SQL SERVER – sp_updatestats Performance and Disabled Nonclustered Indexes

One of the recommendations I give to my clients is to remove unused indexes from their system when we are working together on the Comprehensive Database Performance Health Check. Today I am going to share our very interesting conversation about sp_updatestats Performance and Disabled Nonclustered Indexes.

SQL SERVER - sp_updatestats Performance and Disabled Nonclustered Indexes Disabled-Nonclustered-800x132

Dropping Indexes vs Disabling Indexes

When I explained to my clients that they should remove the unused indexes, they asked me if it would be better to just disable those indexes instead of dropping them. While I personally, do not have major issues with disabling the indexes initially and after a while dropping them, there is one reason, I personally feel that everyone should know about Disabled Nonclustered Indexes.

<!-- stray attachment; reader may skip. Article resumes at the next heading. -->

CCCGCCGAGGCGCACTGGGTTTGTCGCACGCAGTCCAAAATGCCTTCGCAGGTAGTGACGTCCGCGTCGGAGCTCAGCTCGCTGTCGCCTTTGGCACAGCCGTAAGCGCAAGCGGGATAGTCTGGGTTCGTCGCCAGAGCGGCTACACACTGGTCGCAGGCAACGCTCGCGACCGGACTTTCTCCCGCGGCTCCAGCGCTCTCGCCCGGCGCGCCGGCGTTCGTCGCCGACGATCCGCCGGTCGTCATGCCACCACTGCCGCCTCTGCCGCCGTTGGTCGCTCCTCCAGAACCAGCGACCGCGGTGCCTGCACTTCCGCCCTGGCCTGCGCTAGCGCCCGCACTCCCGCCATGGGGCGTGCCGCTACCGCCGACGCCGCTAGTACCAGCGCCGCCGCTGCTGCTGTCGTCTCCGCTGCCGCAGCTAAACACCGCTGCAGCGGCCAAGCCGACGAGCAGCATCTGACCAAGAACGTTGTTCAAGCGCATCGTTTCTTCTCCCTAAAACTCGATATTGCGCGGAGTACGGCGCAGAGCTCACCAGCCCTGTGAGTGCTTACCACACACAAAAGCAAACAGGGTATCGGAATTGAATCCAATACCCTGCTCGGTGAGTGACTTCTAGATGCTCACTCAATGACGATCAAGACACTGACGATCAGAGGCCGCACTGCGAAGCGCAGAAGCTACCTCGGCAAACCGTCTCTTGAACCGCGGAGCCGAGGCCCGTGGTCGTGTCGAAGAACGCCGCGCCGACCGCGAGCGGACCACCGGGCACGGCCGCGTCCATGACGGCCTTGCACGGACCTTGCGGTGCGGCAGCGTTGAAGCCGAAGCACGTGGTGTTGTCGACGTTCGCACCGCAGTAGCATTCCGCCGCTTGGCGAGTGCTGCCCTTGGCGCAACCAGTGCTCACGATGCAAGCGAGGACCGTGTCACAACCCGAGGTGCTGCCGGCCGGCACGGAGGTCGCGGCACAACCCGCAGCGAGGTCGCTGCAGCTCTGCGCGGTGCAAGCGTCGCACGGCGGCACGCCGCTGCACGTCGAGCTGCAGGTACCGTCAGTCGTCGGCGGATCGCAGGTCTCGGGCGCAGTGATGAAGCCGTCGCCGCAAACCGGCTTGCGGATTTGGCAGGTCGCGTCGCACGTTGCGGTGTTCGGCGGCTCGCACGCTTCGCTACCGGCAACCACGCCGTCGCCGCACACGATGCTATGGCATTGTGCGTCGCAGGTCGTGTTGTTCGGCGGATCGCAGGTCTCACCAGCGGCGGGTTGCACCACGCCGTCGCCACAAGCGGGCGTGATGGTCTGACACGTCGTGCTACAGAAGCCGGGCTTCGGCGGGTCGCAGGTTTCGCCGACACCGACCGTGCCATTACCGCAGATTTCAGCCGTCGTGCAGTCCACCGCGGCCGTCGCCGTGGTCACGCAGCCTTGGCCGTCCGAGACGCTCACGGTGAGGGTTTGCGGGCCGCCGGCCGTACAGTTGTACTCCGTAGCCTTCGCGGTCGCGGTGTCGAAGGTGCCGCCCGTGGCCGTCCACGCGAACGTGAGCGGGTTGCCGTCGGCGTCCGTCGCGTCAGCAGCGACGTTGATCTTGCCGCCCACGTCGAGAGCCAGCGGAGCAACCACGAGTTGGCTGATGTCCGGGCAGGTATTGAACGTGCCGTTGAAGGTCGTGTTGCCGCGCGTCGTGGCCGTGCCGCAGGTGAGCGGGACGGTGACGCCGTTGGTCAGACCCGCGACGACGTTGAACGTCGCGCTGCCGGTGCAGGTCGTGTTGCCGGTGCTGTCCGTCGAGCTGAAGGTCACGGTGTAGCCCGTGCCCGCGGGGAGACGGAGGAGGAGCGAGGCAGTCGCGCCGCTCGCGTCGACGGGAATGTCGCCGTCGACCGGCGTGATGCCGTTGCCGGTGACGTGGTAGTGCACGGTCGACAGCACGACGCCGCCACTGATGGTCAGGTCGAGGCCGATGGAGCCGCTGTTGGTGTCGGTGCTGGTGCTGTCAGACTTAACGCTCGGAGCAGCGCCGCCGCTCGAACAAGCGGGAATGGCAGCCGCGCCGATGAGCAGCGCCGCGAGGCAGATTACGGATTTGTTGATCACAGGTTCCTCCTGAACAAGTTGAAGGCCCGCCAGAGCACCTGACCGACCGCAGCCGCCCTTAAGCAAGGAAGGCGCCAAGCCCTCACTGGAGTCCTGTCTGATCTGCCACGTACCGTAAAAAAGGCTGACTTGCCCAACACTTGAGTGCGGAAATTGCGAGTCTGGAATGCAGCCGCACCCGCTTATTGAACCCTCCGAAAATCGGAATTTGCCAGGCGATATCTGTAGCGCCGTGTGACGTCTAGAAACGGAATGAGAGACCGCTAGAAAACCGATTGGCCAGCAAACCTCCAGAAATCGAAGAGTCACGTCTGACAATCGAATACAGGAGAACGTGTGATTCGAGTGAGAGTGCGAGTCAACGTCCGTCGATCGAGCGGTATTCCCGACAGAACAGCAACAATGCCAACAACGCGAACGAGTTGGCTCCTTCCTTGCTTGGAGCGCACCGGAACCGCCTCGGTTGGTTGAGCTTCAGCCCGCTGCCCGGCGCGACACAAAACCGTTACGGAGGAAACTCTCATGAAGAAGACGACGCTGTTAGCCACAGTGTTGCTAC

There are two major advantages of dropping indexes over disabling indexes.

  1. Reclaiming Space. When you drop indexes, you get the space back to your database files which were occupied by the indexes.
  2. Faster sp_updatestats. Yes, it is true. sp_updatestats updates statistics on disabled nonclustered indexes and does not update statistics on disabled clustered indexes.

Disabled Nonclustered Indexes

I have not seen much discussion on the internet about the faster sp_updatestats. If you have many disabled nonclustered indexes, I suggest that you do not run sp_updatestats but rather write your own custom solution to identify the indexes which need to be updated and only update those indexes otherwise, you will end up wasting lots of resources of your system.

Here are a few additional resources which you may find important which are related to this blog post.

Additionally, I am also including a video here which discusses how an index can show down SELECT statement along with Insert, Update, and Delete statement. Do let me know what you think about it and if you like what you see please do not forget to subscribe to my YouTube Channel.

Reference: Pinal Dave (https://blog.sqlauthority.com)

Clustered Index, SQL Scripts, SQL Server, SQL Statistics
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